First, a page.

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June 13, 2007

NHL Entry Draft History: 1974

The 1974 NHL Entry Draft certainly won't be remembered as the best 1st round ever. Expansion Washington took Regina defenseman Greg Joly 1st overall, but he struggled with the pressures of being the face of the new franchise, and was a bust.

Another new franchise, Kansas City, took Wilf Paiement at #2. Wilf had some nice numbers, almost 1000 games and over 350 goals and over 800 points, but all with very weak teams. He will always be remembered as that other guy who wore #99.

California made another anonymous selection at #3, selecting Paiement's junior teammate Rick Hampton. Hampton will be better remembered as one of the men who helped bring down agent Alan Eagleson. Eagleson squandered away virtually all of the naive Hampton's earnings.

The New York Islanders took a bit of a diamond on the rough at #4, and it paid off handsomely. Clark Gillies would go on to be a huge part of the Islanders 1980s dynasty.

Montreal had 5 of the next 10 picks, but to further illustrate the weakness of this draft they could only come away with two players of note: Doug Risebrough and Mario Tremblay.

For some reason Montreal twice passed over Pierre Larouche, who would become a 50 goal scorer in the NHL. Pittsburgh selected him 8th overall, but Montreal corrected that miss by trading Peter Mahovlich to the Penguins in exchange for Larouche in 1977.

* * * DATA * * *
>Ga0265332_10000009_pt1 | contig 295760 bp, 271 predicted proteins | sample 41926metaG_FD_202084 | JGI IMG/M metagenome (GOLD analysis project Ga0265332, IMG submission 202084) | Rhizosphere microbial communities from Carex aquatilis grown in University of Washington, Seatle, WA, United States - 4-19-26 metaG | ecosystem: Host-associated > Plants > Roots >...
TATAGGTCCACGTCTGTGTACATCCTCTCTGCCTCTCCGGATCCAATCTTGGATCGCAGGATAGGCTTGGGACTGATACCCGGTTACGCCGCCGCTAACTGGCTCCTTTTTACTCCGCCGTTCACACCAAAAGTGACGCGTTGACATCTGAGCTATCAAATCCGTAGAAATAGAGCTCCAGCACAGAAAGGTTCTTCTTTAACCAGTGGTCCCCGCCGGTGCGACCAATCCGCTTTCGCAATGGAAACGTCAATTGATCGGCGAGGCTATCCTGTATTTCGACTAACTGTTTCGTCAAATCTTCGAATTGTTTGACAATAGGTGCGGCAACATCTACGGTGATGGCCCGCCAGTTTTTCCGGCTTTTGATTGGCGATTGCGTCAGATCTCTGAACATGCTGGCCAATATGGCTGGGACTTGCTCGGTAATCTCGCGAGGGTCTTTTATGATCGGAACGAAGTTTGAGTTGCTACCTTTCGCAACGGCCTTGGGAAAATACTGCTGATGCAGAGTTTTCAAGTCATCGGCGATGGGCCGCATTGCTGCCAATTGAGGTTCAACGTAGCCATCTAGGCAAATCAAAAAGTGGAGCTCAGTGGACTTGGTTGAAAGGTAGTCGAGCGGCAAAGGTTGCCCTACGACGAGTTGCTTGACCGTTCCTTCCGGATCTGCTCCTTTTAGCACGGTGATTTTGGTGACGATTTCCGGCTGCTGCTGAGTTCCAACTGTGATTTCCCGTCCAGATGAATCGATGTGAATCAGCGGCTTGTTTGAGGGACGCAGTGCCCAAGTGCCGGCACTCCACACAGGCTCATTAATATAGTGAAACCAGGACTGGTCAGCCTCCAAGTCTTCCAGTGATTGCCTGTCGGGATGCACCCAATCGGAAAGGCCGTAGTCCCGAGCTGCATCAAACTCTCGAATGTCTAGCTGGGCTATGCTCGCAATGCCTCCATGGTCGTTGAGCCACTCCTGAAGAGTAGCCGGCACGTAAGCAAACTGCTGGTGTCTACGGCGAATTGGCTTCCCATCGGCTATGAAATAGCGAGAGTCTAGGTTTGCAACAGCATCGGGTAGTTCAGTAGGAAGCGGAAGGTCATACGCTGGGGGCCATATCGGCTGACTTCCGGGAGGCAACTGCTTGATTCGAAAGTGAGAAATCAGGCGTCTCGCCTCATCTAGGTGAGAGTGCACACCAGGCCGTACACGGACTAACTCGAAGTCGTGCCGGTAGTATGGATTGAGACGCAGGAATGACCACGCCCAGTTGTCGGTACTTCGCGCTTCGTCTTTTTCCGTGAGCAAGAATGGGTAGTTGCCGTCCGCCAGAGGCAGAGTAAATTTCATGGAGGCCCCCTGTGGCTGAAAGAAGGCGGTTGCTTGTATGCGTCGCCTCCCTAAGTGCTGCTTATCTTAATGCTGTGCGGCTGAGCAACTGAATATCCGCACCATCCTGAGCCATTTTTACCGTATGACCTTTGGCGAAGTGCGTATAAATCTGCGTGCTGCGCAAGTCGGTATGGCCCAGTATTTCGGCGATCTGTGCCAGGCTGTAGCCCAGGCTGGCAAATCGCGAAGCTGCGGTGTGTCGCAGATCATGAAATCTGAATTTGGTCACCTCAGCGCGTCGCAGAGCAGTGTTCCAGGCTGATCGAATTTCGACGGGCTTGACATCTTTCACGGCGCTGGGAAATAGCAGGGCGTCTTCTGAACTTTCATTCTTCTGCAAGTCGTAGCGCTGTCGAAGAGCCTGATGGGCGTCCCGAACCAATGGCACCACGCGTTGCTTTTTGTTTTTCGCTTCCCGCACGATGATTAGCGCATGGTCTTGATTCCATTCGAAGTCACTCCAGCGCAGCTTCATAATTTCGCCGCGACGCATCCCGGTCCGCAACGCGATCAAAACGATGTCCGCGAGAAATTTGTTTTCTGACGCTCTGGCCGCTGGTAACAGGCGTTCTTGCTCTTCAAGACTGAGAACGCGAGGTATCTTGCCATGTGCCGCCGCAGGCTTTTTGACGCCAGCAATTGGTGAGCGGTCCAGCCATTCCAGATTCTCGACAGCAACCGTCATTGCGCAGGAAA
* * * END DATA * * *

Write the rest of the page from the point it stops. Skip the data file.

Other notable 1st rounders include Buffalo's Lee Fogolin Jr at #11. The second generation NHLer was best remembered as the helmetless veteran of the early Edmonton Oilers. The Rangers selected Dave Maloney and Chicago selected Grant Mulvey.

Interestingly, one of Montreal's picks was Rick Chartraw, an unspectacular defenseman. Chartraw was born and lived in Venezuela for first 3½ years of his life while his father was on assignment building power stations in that country. Chartraw would spend parts of his childhood in Dayton, Chicago and Orlando, before settling in Erie, Pennsylvania at age 10.

A more impressive batch of second rounders was opened by Washington's selecting of power forward/tough guy Mike Marson. Marson would prove to be a bust, but more because of the many off ice pressures he faced as only the NHL's third black player, and first who was expected to star. To top it all off, he had to do this in Washington, DC, where relations with a poor black community already created tension. Marson became a political pawn, and couldn't cope.

If the Islanders got the class of the 1st round in Clark Gillies, then they got the class of the draft in the 2nd round with Bryan Trottier at #22. How every team in the league passed over him is mindboggling, at least in 20/20 hindsight. Trottier and Gillies were the only two Hall of Famers from 1974.

Another superstar was found in the second round: Mark Howe. Howe, of course the son of Gordie Howe, would spend most of the 70s starring in the WHA, but he was also noted as a star defenseman with the Philadelphia Flyers in the 1980s. He's not in the Hall of Fame, but he should be. Gordie's other son, Marty Howe, was also drafted in 1974, 51st overall.

Other notable 2nd rounders include Guy Chouinard, Danny Gare, Tiger Williams and Ron Greschner.

Some of the late round finds included Bob Bourne, Charlie Simmer, Bob Murray, Harold Snepsts, Terry Ruskowski, Mike Rogers, Mike Palmateer, Dave Langevin, Reggie Lemelin, Dave Lumley and Stefan Persson. Persson and Langevin were drafted by the Islanders, and were nice parts of their dynasty's defense. The Islanders did not draft Bourne, but were wise enough to trade for him 3 months later in September, 1974.

There were 246 players drafted in 1974, 98 of whom reached the NHL. 200 of the players were Canadian, 40 were American and 6 were European.

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